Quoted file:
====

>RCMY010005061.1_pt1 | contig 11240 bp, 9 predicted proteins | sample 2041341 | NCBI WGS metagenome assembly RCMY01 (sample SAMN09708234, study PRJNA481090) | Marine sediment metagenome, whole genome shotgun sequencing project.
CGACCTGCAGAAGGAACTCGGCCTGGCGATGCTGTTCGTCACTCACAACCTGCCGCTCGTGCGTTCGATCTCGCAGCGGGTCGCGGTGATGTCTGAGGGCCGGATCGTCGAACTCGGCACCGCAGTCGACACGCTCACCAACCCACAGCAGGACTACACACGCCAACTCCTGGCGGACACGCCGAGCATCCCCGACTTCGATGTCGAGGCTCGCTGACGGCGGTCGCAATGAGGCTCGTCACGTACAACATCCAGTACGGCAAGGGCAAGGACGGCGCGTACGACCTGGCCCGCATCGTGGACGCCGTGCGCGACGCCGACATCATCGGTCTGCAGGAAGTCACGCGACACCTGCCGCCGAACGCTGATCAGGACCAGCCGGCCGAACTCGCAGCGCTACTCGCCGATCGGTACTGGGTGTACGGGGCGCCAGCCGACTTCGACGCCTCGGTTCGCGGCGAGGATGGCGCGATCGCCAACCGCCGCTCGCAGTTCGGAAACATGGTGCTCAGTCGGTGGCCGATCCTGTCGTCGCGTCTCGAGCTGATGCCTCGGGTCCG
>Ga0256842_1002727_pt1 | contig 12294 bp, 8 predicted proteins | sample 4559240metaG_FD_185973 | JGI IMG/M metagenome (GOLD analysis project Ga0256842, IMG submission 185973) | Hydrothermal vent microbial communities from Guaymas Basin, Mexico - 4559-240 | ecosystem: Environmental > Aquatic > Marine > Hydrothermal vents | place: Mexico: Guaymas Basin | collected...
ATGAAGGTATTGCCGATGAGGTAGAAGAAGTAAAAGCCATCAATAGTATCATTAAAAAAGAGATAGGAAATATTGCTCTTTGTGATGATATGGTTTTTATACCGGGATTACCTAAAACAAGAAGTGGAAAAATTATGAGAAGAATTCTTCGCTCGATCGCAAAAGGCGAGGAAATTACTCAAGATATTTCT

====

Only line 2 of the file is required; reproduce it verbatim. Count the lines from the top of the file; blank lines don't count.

CGACCTGCAGAAGGAACTCGGCCTGGCGATGCTGTTCGTCACTCACAACCTGCCGCTCGTGCGTTCGATCTCGCAGCGGGTCGCGGTGATGTCTGAGGGCCGGATCGTCGAACTCGGCACCGCAGTCGACACGCTCACCAACCCACAGCAGGACTACACACGCCAACTCCTGGCGGACACGCCGAGCATCCCCGACTTCGATGTCGAGGCTCGCTGACGGCGGTCGCAATGAGGCTCGTCACGTACAACATCCAGTACGGCAAGGGCAAGGACGGCGCGTACGACCTGGCCCGCATCGTGGACGCCGTGCGCGACGCCGACATCATCGGTCTGCAGGAAGTCACGCGACACCTGCCGCCGAACGCTGATCAGGACCAGCCGGCCGAACTCGCAGCGCTACTCGCCGATCGGTACTGGGTGTACGGGGCGCCAGCCGACTTCGACGCCTCGGTTCGCGGCGAGGATGGCGCGATCGCCAACCGCCGCTCGCAGTTCGGAAACATGGTGCTCAGTCGGTGGCCGATCCTGTCGTCGCGTCTCGAGCTGATGCCTCGGGTCCG